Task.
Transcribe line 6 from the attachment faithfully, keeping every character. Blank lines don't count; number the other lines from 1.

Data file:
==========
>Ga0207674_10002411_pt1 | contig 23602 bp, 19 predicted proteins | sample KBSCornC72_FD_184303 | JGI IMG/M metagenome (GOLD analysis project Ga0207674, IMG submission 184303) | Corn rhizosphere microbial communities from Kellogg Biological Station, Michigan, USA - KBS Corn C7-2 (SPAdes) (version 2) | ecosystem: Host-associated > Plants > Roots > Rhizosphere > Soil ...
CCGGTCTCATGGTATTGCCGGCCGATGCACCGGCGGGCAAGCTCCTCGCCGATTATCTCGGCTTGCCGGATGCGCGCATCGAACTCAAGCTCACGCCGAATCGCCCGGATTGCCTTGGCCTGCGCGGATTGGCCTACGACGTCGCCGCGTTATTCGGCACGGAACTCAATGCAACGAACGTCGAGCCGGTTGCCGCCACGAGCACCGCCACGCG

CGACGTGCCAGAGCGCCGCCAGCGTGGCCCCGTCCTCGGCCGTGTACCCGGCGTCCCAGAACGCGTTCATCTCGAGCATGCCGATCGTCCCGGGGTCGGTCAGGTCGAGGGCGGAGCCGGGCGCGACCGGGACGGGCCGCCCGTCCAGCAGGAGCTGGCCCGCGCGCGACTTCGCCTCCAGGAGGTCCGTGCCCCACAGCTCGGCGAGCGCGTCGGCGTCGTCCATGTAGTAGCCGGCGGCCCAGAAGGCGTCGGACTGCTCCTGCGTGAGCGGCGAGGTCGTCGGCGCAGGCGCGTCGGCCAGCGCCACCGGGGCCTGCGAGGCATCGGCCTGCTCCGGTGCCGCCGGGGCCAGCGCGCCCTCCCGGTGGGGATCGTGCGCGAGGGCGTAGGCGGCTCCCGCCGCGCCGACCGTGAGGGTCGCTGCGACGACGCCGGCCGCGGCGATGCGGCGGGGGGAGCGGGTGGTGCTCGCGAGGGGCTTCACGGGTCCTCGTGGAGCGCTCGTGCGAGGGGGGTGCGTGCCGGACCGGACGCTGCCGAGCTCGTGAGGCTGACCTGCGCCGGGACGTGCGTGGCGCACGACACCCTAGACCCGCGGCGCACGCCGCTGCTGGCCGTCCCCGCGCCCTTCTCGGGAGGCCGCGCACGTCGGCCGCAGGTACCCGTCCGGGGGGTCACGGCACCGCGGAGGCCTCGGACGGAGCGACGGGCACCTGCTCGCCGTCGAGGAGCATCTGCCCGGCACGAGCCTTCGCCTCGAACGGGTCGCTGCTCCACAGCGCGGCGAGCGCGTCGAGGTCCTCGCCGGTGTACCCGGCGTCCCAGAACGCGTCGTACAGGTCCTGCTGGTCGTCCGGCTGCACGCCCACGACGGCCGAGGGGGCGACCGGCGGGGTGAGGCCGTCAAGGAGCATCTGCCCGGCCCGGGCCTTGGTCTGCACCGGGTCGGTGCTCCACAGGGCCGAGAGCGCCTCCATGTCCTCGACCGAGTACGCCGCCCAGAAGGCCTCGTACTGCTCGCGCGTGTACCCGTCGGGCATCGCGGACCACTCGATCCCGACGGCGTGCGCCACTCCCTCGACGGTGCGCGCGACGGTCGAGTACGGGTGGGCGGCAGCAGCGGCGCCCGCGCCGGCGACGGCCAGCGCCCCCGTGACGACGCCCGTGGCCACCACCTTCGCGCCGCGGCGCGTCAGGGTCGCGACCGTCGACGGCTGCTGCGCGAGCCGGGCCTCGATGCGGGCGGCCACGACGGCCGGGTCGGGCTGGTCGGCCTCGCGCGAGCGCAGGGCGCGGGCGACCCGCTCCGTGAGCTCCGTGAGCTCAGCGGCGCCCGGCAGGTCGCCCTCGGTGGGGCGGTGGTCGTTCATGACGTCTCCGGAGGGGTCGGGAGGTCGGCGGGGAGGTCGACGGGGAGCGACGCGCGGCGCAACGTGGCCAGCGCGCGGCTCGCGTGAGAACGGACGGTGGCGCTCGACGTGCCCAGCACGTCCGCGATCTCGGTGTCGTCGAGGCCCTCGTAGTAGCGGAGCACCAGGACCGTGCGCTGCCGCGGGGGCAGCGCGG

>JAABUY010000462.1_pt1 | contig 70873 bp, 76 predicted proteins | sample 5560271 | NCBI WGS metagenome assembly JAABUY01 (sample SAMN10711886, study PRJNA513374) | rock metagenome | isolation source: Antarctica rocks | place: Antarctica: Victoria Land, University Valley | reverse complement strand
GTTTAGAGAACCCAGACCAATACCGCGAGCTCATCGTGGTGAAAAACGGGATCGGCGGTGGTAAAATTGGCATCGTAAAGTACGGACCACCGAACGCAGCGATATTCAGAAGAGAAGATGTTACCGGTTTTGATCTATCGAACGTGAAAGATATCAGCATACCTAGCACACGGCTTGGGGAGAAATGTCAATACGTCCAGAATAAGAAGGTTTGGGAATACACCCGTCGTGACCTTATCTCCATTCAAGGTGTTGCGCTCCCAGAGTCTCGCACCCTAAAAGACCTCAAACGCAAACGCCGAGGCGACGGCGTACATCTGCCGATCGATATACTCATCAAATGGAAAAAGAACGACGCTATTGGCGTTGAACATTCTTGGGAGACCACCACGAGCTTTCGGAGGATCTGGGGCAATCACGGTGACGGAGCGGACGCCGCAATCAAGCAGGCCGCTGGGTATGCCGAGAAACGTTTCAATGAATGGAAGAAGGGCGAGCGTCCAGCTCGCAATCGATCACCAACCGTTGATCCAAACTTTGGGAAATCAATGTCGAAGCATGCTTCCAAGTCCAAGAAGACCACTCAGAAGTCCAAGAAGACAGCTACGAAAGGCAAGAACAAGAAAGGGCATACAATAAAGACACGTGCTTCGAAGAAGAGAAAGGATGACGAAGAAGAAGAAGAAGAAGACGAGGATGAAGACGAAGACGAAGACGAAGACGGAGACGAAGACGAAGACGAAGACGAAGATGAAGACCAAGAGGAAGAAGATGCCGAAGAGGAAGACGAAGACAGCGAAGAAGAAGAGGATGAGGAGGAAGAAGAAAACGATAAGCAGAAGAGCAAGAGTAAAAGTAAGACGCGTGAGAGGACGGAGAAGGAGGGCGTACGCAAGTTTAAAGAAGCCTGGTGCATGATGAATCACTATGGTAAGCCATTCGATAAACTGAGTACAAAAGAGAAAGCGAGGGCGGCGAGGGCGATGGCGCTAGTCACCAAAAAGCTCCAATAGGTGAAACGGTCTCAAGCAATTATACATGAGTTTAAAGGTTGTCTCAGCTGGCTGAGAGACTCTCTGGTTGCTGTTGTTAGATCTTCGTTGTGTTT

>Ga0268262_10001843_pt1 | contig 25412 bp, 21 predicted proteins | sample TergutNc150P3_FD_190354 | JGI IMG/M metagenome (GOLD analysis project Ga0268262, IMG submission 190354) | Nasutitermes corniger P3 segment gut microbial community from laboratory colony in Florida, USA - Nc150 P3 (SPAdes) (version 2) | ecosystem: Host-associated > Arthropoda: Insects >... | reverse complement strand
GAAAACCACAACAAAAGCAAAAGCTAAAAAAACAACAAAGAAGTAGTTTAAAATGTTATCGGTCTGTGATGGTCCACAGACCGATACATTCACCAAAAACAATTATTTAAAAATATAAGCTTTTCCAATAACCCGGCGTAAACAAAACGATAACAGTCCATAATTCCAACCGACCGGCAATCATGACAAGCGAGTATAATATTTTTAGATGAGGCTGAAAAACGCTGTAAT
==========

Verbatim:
>Ga0268262_10001843_pt1 | contig 25412 bp, 21 predicted proteins | sample TergutNc150P3_FD_190354 | JGI IMG/M metagenome (GOLD analysis project Ga0268262, IMG submission 190354) | Nasutitermes corniger P3 segment gut microbial community from laboratory colony in Florida, USA - Nc150 P3 (SPAdes) (version 2) | ecosystem: Host-associated > Arthropoda: Insects >... | reverse complement strand